So Many Memories
I Joyce Maxey (Smith), in looking back on my days on the farm, I can’t remember one bad day. I’m sure there were a few.
There were two Gate Lodge homes, named one and two, and my family and I lived in the #2 Gate House. It was big and pretty, too.
Our family included my mother and father, Lillie and Jim Smith, my oldest brother, James (Jimmie, age 5 born in 1941), me, Joyce (age 4 born in 1942), my youngest brother, Richard (age 3 born in 1943), and my sister Sylvia (age 2 born in 1944). My youngest sister, Margaret, was born two years later at the Gate House. She was delivered by my father. Margaret was so tiny that she slept on a pillow, how about that for comfort! So in 1946, that completed our family. Five children. Our house was located at the West side of the Longview Farm along Longview Road and our dear old place is now under the Longview Lake. But I did go back before the Lake was completed and took one more look. I even went down by the Little Blue River where my dad and brothers went fishing. Then mom and we girls would go down later and fry the fish for our supper. There was a large outdoor rock fireplace which was so neat, nothing like that today that comes with your home.
I started to school in 1948 when I was 6 years old at Rockford School. This school was not on the farm, but about a half mile to the West on Raytown Road. My older brother Jimmie was a year ahead of me in school and our teacher’s name was Mrs. Warford. She was a jewel of a teacher. There were 5 in my class and their names were: Bobby Hornbuckle, Ronnie Smith (no relation), Mary Lee Strand, Judy Mopin, and me.
Everyone always wants to know what you did as a child growing up. Well we had one wagon, actually it belonged to my brothers, but they would share it once in a while. Sylvia and I would make mud pies of course. You had all day to do almost “nothing.” How about that! In the spring this was a special time of growing up on the farm. There were rows of bridle wreath on both sides of the road past the first gate house and around our house and on your way to the “big house,” naturally.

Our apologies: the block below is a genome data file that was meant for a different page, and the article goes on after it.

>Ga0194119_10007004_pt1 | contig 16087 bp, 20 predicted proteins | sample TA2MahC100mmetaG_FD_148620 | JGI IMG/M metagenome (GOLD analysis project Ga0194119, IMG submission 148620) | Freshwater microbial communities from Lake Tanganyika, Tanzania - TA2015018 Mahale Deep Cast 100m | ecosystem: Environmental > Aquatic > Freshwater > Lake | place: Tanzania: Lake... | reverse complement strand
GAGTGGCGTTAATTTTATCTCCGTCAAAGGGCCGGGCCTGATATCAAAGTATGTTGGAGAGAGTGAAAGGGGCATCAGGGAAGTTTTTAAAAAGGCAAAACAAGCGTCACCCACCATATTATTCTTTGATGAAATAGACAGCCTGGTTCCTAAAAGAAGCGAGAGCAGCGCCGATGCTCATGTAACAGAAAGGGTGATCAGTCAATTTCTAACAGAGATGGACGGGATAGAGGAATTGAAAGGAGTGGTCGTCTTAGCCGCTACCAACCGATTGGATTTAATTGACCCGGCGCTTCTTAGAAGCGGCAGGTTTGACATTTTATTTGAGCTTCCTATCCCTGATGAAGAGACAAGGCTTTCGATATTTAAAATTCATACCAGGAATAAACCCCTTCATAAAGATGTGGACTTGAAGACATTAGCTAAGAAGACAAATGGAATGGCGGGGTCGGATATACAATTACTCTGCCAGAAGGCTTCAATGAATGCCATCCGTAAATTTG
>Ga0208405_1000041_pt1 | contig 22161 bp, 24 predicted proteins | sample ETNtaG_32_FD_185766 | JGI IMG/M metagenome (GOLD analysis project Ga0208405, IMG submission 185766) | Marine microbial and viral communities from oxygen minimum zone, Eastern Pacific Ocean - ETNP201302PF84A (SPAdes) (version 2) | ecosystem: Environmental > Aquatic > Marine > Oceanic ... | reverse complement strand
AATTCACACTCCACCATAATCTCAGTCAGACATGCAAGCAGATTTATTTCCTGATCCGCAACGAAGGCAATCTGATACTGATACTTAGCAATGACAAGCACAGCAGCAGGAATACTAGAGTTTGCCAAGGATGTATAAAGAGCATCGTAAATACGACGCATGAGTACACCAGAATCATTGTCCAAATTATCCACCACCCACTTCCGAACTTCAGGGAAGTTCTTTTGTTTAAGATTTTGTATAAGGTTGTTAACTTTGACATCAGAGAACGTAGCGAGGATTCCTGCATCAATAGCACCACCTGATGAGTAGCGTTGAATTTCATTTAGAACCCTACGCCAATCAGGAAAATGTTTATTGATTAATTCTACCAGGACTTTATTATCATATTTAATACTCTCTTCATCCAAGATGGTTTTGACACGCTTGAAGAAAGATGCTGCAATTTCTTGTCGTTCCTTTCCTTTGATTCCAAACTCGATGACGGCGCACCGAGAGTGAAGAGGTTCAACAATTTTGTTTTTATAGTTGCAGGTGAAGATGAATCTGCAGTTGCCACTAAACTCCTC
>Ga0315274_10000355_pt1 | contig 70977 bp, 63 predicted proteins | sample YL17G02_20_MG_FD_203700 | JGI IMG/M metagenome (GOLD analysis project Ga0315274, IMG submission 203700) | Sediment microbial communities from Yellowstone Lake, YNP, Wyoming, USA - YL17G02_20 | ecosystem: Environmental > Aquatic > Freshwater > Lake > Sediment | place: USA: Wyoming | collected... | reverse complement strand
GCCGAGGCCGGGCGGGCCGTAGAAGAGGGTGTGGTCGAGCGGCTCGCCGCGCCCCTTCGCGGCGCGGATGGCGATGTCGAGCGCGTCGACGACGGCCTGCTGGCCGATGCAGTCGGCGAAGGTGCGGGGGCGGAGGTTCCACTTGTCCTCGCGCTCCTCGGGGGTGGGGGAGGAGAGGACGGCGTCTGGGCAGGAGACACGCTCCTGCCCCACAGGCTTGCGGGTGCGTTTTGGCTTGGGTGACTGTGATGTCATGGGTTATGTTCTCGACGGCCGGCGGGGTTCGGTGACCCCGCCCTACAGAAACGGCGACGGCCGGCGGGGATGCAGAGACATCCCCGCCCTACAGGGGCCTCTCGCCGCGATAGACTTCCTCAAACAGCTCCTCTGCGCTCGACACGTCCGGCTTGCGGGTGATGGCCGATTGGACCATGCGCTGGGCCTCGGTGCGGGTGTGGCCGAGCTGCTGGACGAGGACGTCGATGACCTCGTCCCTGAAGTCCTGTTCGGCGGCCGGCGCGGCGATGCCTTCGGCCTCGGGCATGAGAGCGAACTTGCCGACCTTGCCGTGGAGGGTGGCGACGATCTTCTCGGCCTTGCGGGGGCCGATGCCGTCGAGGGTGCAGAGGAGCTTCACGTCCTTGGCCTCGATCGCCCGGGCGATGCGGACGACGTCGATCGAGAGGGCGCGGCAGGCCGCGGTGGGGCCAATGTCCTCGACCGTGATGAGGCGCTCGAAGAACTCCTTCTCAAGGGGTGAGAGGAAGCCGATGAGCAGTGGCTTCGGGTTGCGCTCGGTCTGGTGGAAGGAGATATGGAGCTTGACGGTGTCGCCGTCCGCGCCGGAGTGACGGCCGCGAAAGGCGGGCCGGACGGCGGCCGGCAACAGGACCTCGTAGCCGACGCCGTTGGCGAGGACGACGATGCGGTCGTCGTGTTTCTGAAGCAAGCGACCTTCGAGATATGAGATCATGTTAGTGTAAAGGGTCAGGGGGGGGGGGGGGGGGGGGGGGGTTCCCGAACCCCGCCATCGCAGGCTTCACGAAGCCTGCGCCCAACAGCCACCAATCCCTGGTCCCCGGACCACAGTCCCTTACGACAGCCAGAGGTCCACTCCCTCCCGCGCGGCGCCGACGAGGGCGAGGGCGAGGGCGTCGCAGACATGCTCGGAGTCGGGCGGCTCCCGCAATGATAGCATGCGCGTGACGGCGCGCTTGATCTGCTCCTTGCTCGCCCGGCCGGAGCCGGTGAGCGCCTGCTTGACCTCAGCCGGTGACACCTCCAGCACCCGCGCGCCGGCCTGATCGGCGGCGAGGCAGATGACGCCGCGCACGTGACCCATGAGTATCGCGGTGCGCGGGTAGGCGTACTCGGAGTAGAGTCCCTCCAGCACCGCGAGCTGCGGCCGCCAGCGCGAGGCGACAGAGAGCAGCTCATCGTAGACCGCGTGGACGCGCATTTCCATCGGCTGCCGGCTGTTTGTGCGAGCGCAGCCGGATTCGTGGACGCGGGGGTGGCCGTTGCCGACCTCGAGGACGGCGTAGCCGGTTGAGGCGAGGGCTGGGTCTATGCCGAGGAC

Summers were hot but the fun part was on the 4th of July when dad would have a cookout and roast hotdogs and marshmallows. Mom would make iced tea and lemonade. In the winter time the special time was Christmas. Dad would cut our tree and we all got to decorate it after the lights were on it. Then dad would make our star for the top out of a cardboard box and cover it with aluminum foil. The shining covering made our star special like the star of Bethlehem. Then we would go to the Chapel to hear the choir sing and a special treat, Santa. Everyone got to sit on Santa’s lap and tell him what you wanted him to bring you. It was always a doll, but one year I wanted a table and benches for my tea set I received as a gift at school. Mrs. Combs and her kind heart gave us a bag of candy and oranges or apples. But that’s not all she would send to our house a huge box of clothing for all of us five kids. We always wondered how she knew our sizes.
Everyone knew my father as Jim or “Smitty.” He grew and took care of the roses as well as other flowers at the “greenhouse.” When he would come home every night after work, he brought my mom a rose or gardenia or carnation. Oh yes, we three girls got to smell them, how sweet the scent! I still remember!
R. A. Long was such a thoughtful guy in a lot of respects in creating his dream farm (as well as ours). Oh, I can’t leave out the Longview Chapel Christian Church. I love my Church and all the people in it. Such stories – I may get to share some other time.
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